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  • Cunning and ambitious, he soon made his mark, and his cousin having died during his embassy, Marillac was appointed his successor.

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  • My brother knows him, he's dined with him--the present Emperor--more than once in Paris, and tells me he never met a more cunning or subtle diplomatist--you know, a combination of French adroitness and Italian play-acting!

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  • With a woman's involuntary loving cunning she, who till then had not shown any alarm, said that she would die of fright if they did not leave that very night.

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  • Indeed, he gloried in the inherent and divine unreasonableness of Christianity, and brutally denounced reason as a cunning fool, " a pretty harlot."

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  • A deal of study has been devoted to the cunning Tubal Cains, the surprising productions of whose handiwork have been recovered in the art provinces of Mexico and the Cordilleras, especially in Chiriqui, between Costa Rica and Colombia.

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  • And as it always happens in contests of cunning that a stupid person gets the better of cleverer ones, Helene--having realized that the main object of all these words and all this trouble was, after converting her to Catholicism, to obtain money from her for Jesuit institutions (as to which she received indications)-before parting with her money insisted that the various operations necessary to free her from her husband should be performed.

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  • A hundred tales, for the most part probably mythical, are told of his powers and cunning during the years he spent among the mountains as a brigand leader.

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  • The most cunning man could not have crept into her confidence more successfully, evoking memories of the best times of her youth and showing sympathy with them.

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  • His courage was mingled with a mean sort of cunning, and his ambition loved the outward trappings of power as well as its reality; yet he never swerved from his.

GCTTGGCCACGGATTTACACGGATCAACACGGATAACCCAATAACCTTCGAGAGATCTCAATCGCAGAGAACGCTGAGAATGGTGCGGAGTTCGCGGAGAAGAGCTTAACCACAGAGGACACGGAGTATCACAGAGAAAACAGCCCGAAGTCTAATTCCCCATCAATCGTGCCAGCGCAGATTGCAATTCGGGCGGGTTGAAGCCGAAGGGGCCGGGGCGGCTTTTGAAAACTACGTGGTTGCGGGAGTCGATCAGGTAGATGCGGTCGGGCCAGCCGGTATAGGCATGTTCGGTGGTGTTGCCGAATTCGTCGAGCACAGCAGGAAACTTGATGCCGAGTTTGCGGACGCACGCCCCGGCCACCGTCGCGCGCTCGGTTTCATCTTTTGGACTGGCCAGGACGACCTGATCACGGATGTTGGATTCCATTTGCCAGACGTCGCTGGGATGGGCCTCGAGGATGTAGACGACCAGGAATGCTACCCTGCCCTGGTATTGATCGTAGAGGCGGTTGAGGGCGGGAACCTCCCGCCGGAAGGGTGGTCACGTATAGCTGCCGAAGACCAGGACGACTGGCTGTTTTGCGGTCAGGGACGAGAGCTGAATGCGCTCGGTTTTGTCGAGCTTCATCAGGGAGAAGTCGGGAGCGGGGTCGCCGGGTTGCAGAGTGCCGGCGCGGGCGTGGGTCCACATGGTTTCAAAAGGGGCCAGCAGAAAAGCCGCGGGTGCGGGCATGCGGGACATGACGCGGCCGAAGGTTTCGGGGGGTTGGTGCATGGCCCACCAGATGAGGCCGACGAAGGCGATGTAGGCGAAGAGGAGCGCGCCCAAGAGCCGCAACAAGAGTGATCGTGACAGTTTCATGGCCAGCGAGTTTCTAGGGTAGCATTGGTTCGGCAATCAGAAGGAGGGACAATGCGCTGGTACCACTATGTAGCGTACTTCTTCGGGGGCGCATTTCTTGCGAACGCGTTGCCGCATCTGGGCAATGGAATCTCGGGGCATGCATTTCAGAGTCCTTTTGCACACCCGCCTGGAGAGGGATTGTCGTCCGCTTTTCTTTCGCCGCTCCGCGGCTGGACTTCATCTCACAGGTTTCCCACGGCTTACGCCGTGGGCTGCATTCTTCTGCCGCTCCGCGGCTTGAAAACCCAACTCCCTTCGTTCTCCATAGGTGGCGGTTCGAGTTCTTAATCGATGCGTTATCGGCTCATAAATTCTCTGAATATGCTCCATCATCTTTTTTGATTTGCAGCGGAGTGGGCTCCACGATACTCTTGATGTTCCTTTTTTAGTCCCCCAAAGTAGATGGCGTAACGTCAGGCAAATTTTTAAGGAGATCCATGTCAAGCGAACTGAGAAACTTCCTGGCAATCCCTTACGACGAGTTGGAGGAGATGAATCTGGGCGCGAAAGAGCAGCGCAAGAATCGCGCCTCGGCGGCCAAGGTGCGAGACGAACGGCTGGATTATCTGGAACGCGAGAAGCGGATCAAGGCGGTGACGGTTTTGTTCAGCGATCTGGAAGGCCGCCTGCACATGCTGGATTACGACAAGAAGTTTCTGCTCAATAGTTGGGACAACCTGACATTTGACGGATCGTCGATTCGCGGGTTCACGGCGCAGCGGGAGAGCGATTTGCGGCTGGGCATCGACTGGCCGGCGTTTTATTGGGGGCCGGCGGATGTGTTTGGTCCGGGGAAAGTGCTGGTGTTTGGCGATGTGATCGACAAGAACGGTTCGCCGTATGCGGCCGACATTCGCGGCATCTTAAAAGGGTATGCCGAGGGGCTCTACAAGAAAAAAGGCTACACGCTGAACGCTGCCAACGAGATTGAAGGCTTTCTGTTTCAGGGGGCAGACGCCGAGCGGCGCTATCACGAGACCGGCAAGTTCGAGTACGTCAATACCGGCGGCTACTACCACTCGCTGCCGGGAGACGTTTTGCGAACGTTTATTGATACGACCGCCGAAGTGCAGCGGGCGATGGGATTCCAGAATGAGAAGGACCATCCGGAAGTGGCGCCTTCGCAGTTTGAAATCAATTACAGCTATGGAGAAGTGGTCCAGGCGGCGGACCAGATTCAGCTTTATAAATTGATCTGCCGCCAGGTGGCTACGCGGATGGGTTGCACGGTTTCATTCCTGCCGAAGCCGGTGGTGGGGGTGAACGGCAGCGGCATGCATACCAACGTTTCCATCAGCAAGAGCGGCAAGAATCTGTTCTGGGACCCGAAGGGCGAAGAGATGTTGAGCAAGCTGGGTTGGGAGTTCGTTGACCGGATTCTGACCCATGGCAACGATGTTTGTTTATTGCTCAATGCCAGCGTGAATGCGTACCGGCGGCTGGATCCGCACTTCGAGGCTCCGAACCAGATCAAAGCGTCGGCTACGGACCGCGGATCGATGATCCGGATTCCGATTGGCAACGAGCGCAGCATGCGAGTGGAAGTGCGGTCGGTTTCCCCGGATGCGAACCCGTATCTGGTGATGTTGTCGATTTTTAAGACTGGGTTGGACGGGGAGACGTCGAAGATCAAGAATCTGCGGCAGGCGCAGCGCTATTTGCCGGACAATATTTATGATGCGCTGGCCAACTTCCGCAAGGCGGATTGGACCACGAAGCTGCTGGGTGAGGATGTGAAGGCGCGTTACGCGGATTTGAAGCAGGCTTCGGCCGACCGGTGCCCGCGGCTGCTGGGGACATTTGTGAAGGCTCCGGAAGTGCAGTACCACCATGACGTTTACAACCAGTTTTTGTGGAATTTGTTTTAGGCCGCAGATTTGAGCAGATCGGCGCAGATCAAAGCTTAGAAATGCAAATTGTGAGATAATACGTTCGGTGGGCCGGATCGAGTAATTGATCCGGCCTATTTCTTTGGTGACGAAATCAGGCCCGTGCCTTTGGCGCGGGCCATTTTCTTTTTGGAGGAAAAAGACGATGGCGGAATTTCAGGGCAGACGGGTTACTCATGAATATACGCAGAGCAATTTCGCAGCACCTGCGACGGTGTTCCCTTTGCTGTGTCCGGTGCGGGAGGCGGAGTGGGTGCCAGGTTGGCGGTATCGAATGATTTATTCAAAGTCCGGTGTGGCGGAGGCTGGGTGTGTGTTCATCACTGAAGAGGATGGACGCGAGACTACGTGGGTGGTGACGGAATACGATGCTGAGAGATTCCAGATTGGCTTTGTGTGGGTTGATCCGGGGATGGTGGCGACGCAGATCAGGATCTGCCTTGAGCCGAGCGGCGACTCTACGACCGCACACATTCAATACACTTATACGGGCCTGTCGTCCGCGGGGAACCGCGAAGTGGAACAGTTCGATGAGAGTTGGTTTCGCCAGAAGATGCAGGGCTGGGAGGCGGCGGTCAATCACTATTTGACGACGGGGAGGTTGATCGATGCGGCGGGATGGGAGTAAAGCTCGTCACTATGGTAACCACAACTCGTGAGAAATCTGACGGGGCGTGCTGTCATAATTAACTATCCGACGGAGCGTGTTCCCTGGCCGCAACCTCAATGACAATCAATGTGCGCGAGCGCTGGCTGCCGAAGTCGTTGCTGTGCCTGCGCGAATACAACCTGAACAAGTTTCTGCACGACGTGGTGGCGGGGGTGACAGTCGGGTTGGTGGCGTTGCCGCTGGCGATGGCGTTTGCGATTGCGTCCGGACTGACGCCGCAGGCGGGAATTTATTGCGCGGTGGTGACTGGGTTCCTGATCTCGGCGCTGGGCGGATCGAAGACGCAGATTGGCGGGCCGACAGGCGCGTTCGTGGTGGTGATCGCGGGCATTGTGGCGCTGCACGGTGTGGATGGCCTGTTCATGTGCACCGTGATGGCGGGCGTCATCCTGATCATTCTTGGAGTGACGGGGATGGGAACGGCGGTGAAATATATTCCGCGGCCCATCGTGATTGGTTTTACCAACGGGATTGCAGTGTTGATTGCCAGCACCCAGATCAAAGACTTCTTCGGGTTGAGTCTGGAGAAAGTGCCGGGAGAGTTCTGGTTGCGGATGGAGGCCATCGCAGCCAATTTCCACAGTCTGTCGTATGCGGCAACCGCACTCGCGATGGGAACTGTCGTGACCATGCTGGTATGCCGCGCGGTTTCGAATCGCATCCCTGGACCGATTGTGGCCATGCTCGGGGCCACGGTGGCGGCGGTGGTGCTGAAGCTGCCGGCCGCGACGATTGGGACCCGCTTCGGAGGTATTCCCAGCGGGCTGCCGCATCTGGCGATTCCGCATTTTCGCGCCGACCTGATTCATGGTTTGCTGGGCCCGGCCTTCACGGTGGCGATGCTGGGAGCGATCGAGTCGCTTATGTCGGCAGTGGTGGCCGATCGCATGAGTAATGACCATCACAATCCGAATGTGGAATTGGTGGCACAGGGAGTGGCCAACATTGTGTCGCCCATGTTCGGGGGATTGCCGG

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  • With the stragglers who remained, he held a stronghold against the Romans by dint of his native cunning, and finally, when the place was taken, persuaded forty men, who shared his hiding-place, to kill one another in turn rather than commit suicide.

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  • In this question he saw subtle cunning, as men of his type see cunning in everything, so he frowned and did not answer immediately.

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  • And for some reason he went to kill Africans, and killed them so well and was so cunning and wise that when he returned to France he ordered everybody to obey him, and they all obeyed him.

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  • Sometimes wit and cunning is necessary to figure out how to complete these levels.

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  • His dark gaze was steady, cunning.

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  • Darkyn's smile was cunning.

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  • You got it, he said, his look turning cunning.

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  • While the Holy Land was thus at peace, crusaders were also being drawn elsewhere by the needs of the Latin empire of Constantinople, or the attractions of the Albigensian Crusade.2 But Innocent could never consent to forget Jerusalem, as long as his right hand retained its cunning.

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  • Yet both Bethlen and Rakoczy owed far more to favourable circumstances than to their own cunning.

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  • The savage attributes to animals the same ideas, the same mental processes as himself, and at the same time vastly greater power and cunning.

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  • Powers of reasoning are not denied to animals nor even speech; the silence of the brute creation may be put down to their superior cunning.